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Stockholm pioneers life science research

ICT startups offer investment opportunity

Swedish companies ready for exit

Five med-tech investment opportunities

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Sweden tops English-language skills ranking

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Sweden tops first global Web Index

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Sweden great place for moms – but Norway better

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Sweden’s 10 greenest brands

‘Sweden needs to sell itself more’

Sweden overtakes the US in competitiveness

Sweden 10th ‘most admired country globally’

Sweden climbs in 'doing business' ranking

Sweden among world's least corrupt nations

Sweden's mortality rates world's second lowest

Sweden a good place to die – but Britain is best

Children in Sweden have best lives

Sweden the most competitive EU nation

Safe to do business with Swedes

How Sweden became an innovation frontrunner

Nordic countries world's most food-secure

Sweden the world’s best country – politically

Swedish firms among world's top brands

Swedish brands climb in global ranking

Sweden tops government ranking - while US lags 

'Swedish model' outranks 'American dream'  

Sweden among world's least corrupt nations

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Ikea drops incandescent bulbs

In a couple of weeks it will start to get harder to find incandescent light bulbs at Ikea.

IKEA buys London site for housing development
'Ikea doesn’t sell furniture; it sells experience'

The Swedish furniture and home decor retailer, which has more than 300 stores in 37 countries -- including one at 450 Sargent Drive in New Haven -- has announced plans to phase out incandescent bulbs in its U.S. stores, starting Aug. 1.

The company aims to remove all incandescent lights from store shelves nationwide by Jan. 1, a move Ikea claims will make it the first retailer to completely stop carrying them.

The retailer has undertaken several other "green" initiatives in recent years, such as charging a small fee for plastic bags at the checkout registers, urging customers instead to opt for reusable bags. In early 2007, stores began charging customers 5 cents for each plastic bag.

In 2001, Ikea became the first retailer to offer consumers a safe way to recycle compact fluorescent bulbs.

"We also believe our customers are looking for everyday environmentally responsible solutions for themselves," Mike Ward, Ikea's U.S. president said in a statement.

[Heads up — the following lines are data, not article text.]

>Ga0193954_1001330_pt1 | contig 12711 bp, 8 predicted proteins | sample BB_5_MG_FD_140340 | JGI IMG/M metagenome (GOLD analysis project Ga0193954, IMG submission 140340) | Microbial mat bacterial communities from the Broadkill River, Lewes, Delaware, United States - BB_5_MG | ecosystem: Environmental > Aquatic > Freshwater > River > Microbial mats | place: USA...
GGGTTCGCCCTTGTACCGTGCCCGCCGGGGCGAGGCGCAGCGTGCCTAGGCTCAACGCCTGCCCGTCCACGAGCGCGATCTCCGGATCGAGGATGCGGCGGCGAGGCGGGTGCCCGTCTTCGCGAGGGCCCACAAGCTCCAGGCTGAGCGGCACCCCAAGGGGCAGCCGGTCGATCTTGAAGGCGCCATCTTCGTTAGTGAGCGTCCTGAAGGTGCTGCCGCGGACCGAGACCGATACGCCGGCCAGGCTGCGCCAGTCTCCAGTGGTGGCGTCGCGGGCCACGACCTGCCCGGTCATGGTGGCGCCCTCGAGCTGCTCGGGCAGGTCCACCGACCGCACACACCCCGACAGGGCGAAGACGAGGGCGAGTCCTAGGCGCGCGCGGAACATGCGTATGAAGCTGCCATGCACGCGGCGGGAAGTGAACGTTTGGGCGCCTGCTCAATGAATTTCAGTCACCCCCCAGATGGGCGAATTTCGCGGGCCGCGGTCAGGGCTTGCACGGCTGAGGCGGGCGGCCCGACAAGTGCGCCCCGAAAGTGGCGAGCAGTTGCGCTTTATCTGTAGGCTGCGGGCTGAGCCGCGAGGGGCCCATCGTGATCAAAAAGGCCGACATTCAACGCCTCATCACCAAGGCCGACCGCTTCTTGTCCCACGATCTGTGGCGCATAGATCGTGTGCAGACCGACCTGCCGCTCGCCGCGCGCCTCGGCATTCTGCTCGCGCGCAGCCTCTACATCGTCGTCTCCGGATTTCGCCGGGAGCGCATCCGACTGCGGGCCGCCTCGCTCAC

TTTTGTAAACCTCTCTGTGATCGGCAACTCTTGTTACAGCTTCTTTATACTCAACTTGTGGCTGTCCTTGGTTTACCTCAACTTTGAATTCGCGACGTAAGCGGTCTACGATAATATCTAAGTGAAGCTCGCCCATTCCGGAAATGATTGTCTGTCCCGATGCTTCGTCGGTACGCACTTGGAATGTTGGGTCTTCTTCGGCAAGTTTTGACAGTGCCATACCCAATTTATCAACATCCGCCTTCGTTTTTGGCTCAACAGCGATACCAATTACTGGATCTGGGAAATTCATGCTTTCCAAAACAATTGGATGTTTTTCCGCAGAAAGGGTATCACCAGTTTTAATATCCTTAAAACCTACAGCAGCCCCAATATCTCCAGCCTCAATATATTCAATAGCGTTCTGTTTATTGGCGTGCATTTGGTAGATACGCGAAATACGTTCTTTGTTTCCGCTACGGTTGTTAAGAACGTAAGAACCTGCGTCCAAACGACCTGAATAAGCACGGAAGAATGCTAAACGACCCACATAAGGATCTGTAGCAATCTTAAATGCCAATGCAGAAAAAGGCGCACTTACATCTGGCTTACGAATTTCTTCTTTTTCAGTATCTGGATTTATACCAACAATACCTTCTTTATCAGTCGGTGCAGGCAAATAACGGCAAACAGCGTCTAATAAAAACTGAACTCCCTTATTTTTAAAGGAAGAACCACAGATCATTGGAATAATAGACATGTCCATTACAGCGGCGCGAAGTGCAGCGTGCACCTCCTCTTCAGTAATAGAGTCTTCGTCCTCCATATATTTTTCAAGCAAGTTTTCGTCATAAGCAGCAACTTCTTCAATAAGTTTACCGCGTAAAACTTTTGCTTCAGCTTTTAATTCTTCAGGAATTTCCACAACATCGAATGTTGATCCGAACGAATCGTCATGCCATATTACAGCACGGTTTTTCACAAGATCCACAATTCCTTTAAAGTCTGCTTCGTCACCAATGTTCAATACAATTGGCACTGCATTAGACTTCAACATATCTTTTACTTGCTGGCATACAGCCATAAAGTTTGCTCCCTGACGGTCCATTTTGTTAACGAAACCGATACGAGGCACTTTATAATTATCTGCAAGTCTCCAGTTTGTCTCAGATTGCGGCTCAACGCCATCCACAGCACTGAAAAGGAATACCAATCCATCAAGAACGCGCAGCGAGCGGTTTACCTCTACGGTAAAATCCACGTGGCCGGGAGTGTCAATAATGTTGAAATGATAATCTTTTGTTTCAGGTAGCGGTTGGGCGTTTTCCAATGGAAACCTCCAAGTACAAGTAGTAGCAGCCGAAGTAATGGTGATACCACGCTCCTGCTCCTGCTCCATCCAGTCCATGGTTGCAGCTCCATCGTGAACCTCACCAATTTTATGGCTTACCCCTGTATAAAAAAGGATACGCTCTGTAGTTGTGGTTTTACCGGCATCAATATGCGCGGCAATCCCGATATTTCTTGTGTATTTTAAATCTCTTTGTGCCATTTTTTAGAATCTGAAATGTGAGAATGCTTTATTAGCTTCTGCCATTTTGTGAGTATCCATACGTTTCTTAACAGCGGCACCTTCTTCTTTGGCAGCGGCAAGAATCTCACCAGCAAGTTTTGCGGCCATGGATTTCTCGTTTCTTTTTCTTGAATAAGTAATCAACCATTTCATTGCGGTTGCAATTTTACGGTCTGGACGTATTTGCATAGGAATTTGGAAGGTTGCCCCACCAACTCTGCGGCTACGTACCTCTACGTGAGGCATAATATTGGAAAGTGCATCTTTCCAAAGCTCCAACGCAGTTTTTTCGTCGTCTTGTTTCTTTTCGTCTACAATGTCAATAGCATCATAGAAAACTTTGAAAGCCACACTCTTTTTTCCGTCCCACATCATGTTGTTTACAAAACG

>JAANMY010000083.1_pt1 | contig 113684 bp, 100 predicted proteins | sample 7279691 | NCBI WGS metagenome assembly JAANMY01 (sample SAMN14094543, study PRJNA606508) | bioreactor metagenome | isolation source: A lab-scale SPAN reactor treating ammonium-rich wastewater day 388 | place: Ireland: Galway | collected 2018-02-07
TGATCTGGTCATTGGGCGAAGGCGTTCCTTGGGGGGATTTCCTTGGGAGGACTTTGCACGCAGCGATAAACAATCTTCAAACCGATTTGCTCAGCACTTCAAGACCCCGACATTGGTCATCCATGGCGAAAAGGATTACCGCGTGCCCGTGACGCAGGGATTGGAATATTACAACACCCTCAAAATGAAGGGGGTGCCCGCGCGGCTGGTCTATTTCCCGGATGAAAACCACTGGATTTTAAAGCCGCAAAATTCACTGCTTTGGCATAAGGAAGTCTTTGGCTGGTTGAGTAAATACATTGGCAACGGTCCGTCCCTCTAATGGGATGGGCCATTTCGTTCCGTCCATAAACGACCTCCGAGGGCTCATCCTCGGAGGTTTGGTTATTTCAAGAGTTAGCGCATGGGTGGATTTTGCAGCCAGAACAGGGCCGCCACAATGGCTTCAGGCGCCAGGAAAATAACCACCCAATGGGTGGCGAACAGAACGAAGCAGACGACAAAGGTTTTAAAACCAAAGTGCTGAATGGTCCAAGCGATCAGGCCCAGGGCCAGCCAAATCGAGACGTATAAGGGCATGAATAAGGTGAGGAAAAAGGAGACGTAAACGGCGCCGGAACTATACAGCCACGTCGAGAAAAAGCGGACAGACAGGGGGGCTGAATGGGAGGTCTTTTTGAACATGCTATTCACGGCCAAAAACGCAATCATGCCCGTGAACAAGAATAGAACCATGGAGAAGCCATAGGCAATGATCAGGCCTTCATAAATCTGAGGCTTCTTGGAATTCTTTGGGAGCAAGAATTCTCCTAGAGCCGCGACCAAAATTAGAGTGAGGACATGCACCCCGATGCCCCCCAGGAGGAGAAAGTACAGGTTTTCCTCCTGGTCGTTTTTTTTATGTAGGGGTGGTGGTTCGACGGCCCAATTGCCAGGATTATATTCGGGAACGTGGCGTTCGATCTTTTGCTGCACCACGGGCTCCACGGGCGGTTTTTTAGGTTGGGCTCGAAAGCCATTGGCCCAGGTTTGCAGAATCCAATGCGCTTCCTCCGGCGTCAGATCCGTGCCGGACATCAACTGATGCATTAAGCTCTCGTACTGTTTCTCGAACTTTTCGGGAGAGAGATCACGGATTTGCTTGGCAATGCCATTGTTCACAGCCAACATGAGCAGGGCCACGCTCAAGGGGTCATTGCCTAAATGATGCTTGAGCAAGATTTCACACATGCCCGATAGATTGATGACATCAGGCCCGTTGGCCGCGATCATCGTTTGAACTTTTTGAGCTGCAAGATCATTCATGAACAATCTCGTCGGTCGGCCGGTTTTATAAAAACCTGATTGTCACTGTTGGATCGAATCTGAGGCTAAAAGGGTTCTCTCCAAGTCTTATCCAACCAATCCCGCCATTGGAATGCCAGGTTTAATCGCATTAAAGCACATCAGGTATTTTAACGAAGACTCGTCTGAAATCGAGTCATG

"Eliminating incandescents is a simple way to lead the charge for Ikea customers to use energy-saving light bulbs, thus reducing energy consumption and reducing the amount of greenhouse gases," he said. "It's a little step with a big impact on our planet."

The move comes ahead of federal legislation that will start to phase out the sale of incandescent light bulbs in 2012.

Ikea's decision has been praised by environmentally focused groups including the World Wildlife Fund and the Alliance to Save Energy.

"By only putting good options on the shelf, retailers can make it easy for customers to do the right thing, in this case reduce their energy use and impact on the environment," Jason Clay, senior vice president of markets at the World Wildlife Fund, said in a statement.

Consumers have other options aside from incandescent bulbs, such as compact fluorescent and LED bulbs. Also, this fall, Ikea will begin selling halogen bulbs that can be used in standard light sockets.

According to www.EnergyStar.gov, the government program that promotes energy efficiency, compact fluorescent bulbs last six to 10 times longer than incandescent ones and use 80 percent less energy.

Ikea estimates that halogen bulbs use 30 percent less energy than conventional ones and last two to four times longer, while LED lights use 70 percent less energy and last 20 times longer.

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To see more of New Haven Register, or to subscribe to the newspaper, go to http://www.nhregister.com. Copyright (c) 2010, New Haven Register, Conn. Distributed by McClatchy-Tribune Information Services.

Last Updated (Tuesday, 13 July 2010 16:40)


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